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"I still cannot describe it now. It was the relief of not worrying where the next meal was coming from."
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Former Middlesex batsman Robin Sims made 14 professional appearances for his home county during the early 1990s and despite being released at the age of 24, he built himself a successful career outside of cricket until cancer devastated his family.
Released in 1995, Sims most memorable moment on the field came in the 1989 Ashes where he famously caught Australia captain Allan Border at Lord’s as sub fielder.
Despite a limited playing career, Sims will always be a Professional Cricketers’ Association member. Once players become PCA members, they are members for life, which means they have access to the Professional Cricketers’ Trust, a charity that Sims will forever be grateful for and he has written the following blog to discuss his story…
My family all played cricket so I was always down my local club up until I was about eight years old and straight away I went into the under-11s and I played all the way through until getting my first contract in 1987 and I played until 1995.
I had a great time playing professionally and then I had to go and find something else to do after finishing cricket. I went into a construction career where my Father had a business so I worked with him for years until he retired then I started my own little company and then things changed after that.
About seven years ago my wife got diagnosed with breast cancer and had radiotherapy, chemotherapy, mastectomy and for a couple of years after that she was ok and then three years ago she took a turn for the worse and it had come back and spread. She was very ill for about six months, she was in the Royal Marsden Hospital not far from the Oval and I spent every day up there with her.
It was so difficult, our money was running out, my wife was getting extremely ill and two years ago they gave her two to four weeks to live but she wanted to see my son go to secondary school. I cannot quite believe how brave she was but she lasted another 18 months. She was so brave and she carried on to see her children grow up as much as she could.
She passed away 1st April 2017 and then the day after the people who were renting my house out, who were my only source of income at the time moved out, it was just a coincidence. All our savings were gone; I had no money to get by day to day. For about a week after she had died, I was in a terrible state anyway, on top of that I had no money, and I didn’t know where to turn next.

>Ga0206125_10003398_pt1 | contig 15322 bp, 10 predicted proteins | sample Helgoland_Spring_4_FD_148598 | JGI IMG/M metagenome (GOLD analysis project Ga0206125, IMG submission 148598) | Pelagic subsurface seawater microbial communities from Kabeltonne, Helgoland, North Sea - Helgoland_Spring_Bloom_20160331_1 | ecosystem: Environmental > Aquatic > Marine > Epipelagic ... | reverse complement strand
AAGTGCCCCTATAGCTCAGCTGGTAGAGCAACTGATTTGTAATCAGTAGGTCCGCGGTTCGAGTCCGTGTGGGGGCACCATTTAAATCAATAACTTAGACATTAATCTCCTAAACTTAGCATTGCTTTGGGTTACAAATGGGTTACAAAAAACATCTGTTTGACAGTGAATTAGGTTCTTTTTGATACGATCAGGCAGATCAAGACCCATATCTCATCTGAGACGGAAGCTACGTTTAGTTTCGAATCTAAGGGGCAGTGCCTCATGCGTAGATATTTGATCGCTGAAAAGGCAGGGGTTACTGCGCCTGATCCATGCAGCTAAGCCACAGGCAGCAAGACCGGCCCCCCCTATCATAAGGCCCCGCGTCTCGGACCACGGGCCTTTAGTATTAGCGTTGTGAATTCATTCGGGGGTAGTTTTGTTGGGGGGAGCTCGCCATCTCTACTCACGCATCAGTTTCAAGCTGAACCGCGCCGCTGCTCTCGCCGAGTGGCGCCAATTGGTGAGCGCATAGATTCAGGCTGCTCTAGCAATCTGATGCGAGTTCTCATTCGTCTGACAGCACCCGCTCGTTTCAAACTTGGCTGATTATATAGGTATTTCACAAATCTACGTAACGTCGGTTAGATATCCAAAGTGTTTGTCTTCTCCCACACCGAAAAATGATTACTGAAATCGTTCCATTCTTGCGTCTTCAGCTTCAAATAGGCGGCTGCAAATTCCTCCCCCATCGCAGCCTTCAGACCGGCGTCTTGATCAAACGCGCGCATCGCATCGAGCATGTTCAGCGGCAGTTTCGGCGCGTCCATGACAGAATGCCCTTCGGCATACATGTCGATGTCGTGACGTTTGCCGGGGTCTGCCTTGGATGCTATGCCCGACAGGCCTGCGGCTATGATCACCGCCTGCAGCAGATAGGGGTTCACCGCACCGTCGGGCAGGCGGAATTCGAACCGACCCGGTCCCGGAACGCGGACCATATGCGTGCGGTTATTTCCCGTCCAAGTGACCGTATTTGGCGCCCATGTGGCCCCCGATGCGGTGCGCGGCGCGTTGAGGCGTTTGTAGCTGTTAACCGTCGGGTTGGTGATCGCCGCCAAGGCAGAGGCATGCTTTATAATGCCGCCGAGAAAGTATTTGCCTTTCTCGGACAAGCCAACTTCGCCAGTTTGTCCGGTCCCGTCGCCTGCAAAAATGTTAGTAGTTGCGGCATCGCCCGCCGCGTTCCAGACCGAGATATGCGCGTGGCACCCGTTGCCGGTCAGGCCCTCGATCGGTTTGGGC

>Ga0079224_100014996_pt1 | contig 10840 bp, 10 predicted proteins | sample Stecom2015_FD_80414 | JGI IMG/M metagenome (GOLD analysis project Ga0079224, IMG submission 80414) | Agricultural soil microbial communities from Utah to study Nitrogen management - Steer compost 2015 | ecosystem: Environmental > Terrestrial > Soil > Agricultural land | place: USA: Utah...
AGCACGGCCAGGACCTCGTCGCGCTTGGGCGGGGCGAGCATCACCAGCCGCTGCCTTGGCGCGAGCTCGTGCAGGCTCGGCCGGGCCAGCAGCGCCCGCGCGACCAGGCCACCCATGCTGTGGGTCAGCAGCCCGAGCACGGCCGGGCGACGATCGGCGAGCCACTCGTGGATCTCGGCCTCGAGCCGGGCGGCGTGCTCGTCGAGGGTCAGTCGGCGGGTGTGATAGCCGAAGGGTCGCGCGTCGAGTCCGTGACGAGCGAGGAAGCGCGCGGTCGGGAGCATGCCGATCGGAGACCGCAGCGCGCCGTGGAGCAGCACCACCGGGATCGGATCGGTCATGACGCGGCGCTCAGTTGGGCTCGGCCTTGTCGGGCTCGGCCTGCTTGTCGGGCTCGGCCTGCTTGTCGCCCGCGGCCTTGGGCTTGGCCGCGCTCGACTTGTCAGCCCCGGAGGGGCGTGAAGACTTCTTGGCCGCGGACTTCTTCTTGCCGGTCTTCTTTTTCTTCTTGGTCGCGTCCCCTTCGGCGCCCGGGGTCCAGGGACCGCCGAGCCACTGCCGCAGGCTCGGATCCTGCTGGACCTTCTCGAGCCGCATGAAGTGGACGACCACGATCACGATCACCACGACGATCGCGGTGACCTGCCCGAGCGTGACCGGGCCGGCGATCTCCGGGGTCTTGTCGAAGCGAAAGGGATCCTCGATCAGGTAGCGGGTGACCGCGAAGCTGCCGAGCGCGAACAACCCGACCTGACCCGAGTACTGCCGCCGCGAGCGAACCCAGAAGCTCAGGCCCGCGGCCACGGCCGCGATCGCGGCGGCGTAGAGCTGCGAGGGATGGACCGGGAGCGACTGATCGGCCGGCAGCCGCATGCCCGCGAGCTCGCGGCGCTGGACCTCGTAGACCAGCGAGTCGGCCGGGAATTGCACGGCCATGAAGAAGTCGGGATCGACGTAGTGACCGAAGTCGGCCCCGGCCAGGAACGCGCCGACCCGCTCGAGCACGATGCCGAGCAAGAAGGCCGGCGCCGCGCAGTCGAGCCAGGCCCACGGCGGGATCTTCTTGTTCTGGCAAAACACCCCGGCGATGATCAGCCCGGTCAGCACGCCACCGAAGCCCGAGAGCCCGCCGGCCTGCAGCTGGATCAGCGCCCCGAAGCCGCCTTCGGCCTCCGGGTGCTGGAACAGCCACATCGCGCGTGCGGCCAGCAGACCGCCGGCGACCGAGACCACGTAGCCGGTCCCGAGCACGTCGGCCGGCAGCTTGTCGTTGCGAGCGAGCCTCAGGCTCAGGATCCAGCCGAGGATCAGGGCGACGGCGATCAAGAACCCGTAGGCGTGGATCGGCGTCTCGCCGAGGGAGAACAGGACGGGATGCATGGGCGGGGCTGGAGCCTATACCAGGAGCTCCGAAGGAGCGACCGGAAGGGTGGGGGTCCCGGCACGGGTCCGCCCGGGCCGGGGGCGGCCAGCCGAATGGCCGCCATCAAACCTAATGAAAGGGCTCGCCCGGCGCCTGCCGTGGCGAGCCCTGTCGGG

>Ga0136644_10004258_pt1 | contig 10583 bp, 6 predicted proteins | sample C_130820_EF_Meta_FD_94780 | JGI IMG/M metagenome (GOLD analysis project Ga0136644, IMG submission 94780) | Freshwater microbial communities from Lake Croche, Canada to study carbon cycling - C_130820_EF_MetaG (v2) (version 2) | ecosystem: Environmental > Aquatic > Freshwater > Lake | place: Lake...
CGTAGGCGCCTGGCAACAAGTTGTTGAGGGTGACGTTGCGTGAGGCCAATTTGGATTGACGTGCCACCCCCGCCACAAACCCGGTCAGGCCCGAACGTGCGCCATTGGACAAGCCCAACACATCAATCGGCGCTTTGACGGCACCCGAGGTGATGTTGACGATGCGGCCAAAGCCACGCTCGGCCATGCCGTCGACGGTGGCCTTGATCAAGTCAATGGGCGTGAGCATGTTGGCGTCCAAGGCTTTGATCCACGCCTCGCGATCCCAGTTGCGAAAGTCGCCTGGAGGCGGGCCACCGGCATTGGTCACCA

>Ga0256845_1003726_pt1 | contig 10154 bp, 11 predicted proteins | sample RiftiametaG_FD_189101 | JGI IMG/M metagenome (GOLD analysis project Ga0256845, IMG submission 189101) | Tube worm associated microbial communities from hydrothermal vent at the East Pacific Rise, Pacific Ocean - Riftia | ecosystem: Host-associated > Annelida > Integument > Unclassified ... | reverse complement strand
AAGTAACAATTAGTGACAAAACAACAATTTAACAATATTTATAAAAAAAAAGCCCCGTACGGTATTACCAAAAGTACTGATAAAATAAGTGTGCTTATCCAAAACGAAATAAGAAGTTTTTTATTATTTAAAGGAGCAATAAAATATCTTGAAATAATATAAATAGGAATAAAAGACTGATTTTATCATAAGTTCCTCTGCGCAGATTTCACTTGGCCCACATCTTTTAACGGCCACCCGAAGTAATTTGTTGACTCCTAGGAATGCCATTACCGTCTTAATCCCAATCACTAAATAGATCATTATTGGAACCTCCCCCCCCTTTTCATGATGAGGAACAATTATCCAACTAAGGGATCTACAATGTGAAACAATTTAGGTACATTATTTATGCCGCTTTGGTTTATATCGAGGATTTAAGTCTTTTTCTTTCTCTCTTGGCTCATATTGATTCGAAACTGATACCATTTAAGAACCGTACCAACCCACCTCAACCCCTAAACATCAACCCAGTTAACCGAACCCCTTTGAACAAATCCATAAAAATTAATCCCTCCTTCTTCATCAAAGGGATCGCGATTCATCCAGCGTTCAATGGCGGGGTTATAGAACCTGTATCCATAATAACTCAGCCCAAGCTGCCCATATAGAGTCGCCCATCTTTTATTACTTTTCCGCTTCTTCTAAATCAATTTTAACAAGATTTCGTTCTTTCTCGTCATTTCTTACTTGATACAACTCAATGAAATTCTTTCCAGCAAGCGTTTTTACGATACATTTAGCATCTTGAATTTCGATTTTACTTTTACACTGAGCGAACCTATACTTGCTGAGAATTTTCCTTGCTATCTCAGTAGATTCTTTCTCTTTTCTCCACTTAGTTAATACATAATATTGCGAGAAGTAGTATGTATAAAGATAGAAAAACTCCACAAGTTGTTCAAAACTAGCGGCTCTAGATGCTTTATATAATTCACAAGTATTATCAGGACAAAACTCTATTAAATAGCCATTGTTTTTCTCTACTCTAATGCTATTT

Just by chance a letter came through the door and it was the PCA magazine, Beyond the Boundaries and one afternoon I opened it up and read it and I saw a little thing at the bottom of the page where it said if you need any help then please call this number.
I just thought – I can’t do any worse than phone them up and then within 20 minutes they had put some money into my bank account and you cannot believe how much that meant to me. I still cannot describe it now. It was the relief of not worrying where the next meal was coming from.
I don’t want charity, but at the time I didn’t know where to go. For a good six months, the PCA and the Professional Cricketers’ Trust looked after me to get me back on my feet.
You miss the simple things. Like seeing your daughter doing gymnastics or your son scoring a goal. On top of looking after the kids, you’ve lost your wife and you have no money. I don’t know what anyone else would have done in my situation if they wouldn’t have had the Professional Cricketers’ Trust. Those first five or six months you don’t get anything, it takes so long to do probate so we had nothing.
Out of the blue I received a card from the Trust with some money in it saying get the kids something nice for Christmas and it just takes the edge of things.
Then out of the blue I received a card from the Trust with some money in it saying get the kids something nice for Christmas and it just takes the edge of things. They are always messaging and asking how we are getting on and it’s so kind that they are looking out for me and my family.
I haven’t played professional cricket for 25 years but they still care for you.
The Professional Cricketers’ Trust is like one big family. If you are ever in trouble, please phone them because they are there to help you and it doesn’t matter what’s going on. From the death of my wife to depression or anything. They are there to help and they have not just helped me, they have helped my family and I would like to thank them very much, they have been brilliant.
Speak to Ian Thomas via email firstname.lastname@example.org or call him on 07920 575 578.
For more information on the Professional Cricketers’ Trust, click here.